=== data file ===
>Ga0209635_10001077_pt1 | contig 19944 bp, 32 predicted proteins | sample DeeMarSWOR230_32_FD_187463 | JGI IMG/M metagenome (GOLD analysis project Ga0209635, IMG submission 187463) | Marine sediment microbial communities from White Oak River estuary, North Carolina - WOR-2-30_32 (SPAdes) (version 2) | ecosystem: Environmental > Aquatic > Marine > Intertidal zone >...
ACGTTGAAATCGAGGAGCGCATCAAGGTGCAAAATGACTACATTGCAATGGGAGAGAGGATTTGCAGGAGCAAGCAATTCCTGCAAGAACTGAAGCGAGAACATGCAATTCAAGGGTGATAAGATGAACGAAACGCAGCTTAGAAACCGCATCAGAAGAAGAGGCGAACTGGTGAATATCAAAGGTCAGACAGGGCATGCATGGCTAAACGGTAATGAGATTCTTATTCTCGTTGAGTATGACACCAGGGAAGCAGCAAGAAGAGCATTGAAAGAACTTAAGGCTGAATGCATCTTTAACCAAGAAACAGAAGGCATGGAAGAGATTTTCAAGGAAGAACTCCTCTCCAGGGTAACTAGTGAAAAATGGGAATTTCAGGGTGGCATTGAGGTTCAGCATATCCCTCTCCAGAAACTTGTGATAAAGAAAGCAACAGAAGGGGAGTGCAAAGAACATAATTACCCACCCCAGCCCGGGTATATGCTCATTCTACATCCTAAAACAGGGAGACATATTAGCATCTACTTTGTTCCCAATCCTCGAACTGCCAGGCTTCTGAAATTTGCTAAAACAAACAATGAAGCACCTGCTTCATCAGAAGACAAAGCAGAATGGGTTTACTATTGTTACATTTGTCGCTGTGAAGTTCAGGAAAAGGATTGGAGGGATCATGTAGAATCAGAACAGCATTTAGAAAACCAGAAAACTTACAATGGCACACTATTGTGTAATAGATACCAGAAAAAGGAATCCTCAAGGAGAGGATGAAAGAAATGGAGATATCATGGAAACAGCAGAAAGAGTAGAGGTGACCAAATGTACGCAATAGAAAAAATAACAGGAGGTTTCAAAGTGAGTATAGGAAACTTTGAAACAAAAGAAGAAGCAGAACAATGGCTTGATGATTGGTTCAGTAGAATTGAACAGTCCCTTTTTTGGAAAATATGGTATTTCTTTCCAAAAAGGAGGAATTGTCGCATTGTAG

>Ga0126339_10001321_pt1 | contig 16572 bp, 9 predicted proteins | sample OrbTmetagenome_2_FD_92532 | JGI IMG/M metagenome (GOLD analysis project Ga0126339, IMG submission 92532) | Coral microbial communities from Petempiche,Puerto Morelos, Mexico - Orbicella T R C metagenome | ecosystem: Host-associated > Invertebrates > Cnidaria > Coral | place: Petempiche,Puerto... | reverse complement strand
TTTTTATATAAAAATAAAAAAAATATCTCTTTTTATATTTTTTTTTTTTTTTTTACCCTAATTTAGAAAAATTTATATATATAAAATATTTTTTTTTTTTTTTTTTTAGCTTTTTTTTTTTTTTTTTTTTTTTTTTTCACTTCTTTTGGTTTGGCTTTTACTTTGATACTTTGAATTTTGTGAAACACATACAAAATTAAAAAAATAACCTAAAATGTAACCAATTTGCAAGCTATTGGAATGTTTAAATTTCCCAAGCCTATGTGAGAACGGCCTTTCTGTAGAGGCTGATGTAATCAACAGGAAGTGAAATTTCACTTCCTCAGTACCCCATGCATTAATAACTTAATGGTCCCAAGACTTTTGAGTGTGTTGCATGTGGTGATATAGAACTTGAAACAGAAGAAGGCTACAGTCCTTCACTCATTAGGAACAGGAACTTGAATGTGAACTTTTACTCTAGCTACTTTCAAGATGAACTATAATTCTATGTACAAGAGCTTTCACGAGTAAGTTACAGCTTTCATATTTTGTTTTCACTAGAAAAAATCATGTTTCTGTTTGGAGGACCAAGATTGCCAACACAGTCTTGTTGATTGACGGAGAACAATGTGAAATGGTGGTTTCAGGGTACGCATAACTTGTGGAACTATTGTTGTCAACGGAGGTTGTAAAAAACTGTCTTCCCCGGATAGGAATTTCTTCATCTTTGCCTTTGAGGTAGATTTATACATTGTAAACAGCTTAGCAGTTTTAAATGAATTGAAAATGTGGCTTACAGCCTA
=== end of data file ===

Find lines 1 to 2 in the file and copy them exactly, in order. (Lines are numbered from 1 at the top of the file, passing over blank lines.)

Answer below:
>Ga0209635_10001077_pt1 | contig 19944 bp, 32 predicted proteins | sample DeeMarSWOR230_32_FD_187463 | JGI IMG/M metagenome (GOLD analysis project Ga0209635, IMG submission 187463) | Marine sediment microbial communities from White Oak River estuary, North Carolina - WOR-2-30_32 (SPAdes) (version 2) | ecosystem: Environmental > Aquatic > Marine > Intertidal zone >...
ACGTTGAAATCGAGGAGCGCATCAAGGTGCAAAATGACTACATTGCAATGGGAGAGAGGATTTGCAGGAGCAAGCAATTCCTGCAAGAACTGAAGCGAGAACATGCAATTCAAGGGTGATAAGATGAACGAAACGCAGCTTAGAAACCGCATCAGAAGAAGAGGCGAACTGGTGAATATCAAAGGTCAGACAGGGCATGCATGGCTAAACGGTAATGAGATTCTTATTCTCGTTGAGTATGACACCAGGGAAGCAGCAAGAAGAGCATTGAAAGAACTTAAGGCTGAATGCATCTTTAACCAAGAAACAGAAGGCATGGAAGAGATTTTCAAGGAAGAACTCCTCTCCAGGGTAACTAGTGAAAAATGGGAATTTCAGGGTGGCATTGAGGTTCAGCATATCCCTCTCCAGAAACTTGTGATAAAGAAAGCAACAGAAGGGGAGTGCAAAGAACATAATTACCCACCCCAGCCCGGGTATATGCTCATTCTACATCCTAAAACAGGGAGACATATTAGCATCTACTTTGTTCCCAATCCTCGAACTGCCAGGCTTCTGAAATTTGCTAAAACAAACAATGAAGCACCTGCTTCATCAGAAGACAAAGCAGAATGGGTTTACTATTGTTACATTTGTCGCTGTGAAGTTCAGGAAAAGGATTGGAGGGATCATGTAGAATCAGAACAGCATTTAGAAAACCAGAAAACTTACAATGGCACACTATTGTGTAATAGATACCAGAAAAAGGAATCCTCAAGGAGAGGATGAAAGAAATGGAGATATCATGGAAACAGCAGAAAGAGTAGAGGTGACCAAATGTACGCAATAGAAAAAATAACAGGAGGTTTCAAAGTGAGTATAGGAAACTTTGAAACAAAAGAAGAAGCAGAACAATGGCTTGATGATTGGTTCAGTAGAATTGAACAGTCCCTTTTTTGGAAAATATGGTATTTCTTTCCAAAAAGGAGGAATTGTCGCATTGTAG